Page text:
A Topography of Time
I have been thinking recently about the writings of physicists, and wondering about their implications. Personally, and infuriatingly, I find it all too easy to become snow blind by equations on paper, when I know that mathematics and science are as nothing, if they do not show us beauty as much as they show us truth.
Stephen Hawking, in A Brief History of Time, describes both time and gravity almost as dips in fabric. I can’t pretend to understand all of this, but patches of it feel familiar to ways I think about place.
You will have to bear with me here, but sometimes I find it helps to think about time as landscape.
This is a landscape like no other. It is a place where ridges and hills are built on the stories, and endeavour of people across centuries. Our hills, the culture of millennia. Our mountain ranges the, story of our migration as a people across our own planet.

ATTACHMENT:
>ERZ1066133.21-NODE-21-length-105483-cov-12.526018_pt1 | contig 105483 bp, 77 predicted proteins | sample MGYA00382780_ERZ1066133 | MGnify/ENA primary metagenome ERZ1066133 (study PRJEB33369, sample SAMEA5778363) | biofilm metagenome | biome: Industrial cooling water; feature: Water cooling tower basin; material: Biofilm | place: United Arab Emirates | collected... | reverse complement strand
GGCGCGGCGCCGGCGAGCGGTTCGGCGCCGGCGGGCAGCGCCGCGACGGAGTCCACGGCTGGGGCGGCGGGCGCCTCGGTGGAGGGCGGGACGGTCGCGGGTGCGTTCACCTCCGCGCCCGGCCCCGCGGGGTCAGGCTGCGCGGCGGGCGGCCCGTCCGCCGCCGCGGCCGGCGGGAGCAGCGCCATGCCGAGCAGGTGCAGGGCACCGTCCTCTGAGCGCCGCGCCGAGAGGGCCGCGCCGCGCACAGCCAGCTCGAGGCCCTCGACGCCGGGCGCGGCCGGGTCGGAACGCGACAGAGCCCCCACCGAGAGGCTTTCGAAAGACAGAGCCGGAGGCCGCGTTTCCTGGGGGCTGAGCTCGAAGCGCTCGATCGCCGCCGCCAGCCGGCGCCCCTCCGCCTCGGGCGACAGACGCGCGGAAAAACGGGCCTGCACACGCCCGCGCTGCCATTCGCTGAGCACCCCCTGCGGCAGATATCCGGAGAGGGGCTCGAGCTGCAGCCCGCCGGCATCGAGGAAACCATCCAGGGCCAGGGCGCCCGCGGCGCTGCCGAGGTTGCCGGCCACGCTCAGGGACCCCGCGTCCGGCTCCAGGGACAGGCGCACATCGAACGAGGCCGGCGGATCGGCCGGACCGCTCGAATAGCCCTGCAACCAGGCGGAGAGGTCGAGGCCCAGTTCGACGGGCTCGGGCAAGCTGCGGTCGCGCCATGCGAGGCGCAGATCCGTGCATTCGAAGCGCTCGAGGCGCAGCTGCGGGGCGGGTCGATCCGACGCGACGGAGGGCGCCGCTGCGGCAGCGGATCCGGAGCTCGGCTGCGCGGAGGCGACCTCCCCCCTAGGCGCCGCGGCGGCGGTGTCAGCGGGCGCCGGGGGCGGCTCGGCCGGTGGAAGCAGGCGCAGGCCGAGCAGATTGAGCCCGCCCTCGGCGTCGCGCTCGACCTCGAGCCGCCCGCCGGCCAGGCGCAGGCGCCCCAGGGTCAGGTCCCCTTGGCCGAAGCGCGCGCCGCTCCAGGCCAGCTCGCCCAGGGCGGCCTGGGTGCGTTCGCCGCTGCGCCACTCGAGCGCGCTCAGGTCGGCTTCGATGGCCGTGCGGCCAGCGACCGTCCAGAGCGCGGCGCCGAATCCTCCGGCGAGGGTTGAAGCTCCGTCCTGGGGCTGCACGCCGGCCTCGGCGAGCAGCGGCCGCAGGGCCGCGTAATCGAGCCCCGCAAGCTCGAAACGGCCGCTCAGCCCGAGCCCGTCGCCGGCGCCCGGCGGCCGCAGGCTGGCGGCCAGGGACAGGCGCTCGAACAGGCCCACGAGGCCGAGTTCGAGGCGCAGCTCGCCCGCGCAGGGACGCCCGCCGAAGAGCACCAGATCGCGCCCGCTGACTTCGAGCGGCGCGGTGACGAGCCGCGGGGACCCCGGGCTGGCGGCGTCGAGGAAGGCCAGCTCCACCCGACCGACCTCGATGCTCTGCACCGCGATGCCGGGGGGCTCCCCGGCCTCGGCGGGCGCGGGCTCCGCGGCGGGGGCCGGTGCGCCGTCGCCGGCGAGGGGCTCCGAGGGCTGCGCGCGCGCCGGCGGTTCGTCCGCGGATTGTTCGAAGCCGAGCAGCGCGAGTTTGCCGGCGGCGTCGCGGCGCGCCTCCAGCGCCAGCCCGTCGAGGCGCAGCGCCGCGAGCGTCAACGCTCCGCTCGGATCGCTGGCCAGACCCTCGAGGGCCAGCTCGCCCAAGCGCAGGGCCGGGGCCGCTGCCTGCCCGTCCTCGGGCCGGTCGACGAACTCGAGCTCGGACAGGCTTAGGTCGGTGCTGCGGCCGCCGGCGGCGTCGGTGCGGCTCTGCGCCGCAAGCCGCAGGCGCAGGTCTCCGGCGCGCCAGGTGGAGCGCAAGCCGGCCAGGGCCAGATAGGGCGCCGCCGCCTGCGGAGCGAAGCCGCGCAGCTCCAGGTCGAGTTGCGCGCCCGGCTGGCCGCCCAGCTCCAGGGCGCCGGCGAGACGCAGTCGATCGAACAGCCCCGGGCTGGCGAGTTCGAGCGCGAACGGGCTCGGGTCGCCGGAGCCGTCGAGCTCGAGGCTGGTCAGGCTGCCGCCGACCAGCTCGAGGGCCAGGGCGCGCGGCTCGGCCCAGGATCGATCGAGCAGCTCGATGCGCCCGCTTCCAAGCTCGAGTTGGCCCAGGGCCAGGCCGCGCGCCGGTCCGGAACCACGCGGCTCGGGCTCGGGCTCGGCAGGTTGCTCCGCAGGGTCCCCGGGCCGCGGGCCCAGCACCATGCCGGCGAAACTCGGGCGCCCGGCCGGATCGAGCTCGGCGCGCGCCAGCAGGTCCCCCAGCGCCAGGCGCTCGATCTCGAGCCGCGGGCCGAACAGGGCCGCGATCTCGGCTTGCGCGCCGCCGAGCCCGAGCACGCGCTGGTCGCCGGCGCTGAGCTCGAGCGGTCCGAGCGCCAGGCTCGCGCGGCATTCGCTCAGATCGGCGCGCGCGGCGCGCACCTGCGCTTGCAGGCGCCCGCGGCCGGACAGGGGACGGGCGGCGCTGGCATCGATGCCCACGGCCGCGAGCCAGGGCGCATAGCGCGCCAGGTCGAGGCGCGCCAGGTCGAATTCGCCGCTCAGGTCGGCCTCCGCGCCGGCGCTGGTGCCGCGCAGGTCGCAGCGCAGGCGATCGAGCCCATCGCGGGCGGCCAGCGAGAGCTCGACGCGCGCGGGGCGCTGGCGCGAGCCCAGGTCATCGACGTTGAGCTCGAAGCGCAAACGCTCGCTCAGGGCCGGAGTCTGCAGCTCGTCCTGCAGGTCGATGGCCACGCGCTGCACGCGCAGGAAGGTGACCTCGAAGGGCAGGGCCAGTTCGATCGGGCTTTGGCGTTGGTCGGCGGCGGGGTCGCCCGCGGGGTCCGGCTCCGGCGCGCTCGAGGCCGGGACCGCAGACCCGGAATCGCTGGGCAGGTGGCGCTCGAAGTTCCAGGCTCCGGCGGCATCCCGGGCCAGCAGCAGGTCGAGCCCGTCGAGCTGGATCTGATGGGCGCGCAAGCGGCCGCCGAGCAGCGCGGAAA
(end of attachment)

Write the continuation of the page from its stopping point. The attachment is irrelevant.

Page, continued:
At a more immediate scale, I think about our World Heritage sites. About our “Outstanding Universal Values”. About the significance of our own city, here in Bath. How strange to be in a geographical bowl, but to be sat atop a cultural tor.
Even a rough drawing plotting the densities of historic or listed buildings across the country as “high points” on a map, begins to tell us so much more than simply present urban densities. It is the story of our growing relationship with place; as opposed to a simple snap shot of now. It tracks our relationship with place through awkward first dates, to on off relationships, to solid commitments to stay together. It traces the nurturing and growth of our culture itself.
I haven’t reached any strong conclusions on the topic, but it is a way of seeing (or a frame of mind), that fascinates me when I think about place.
I certainly look forward to thinking about it more. Over time.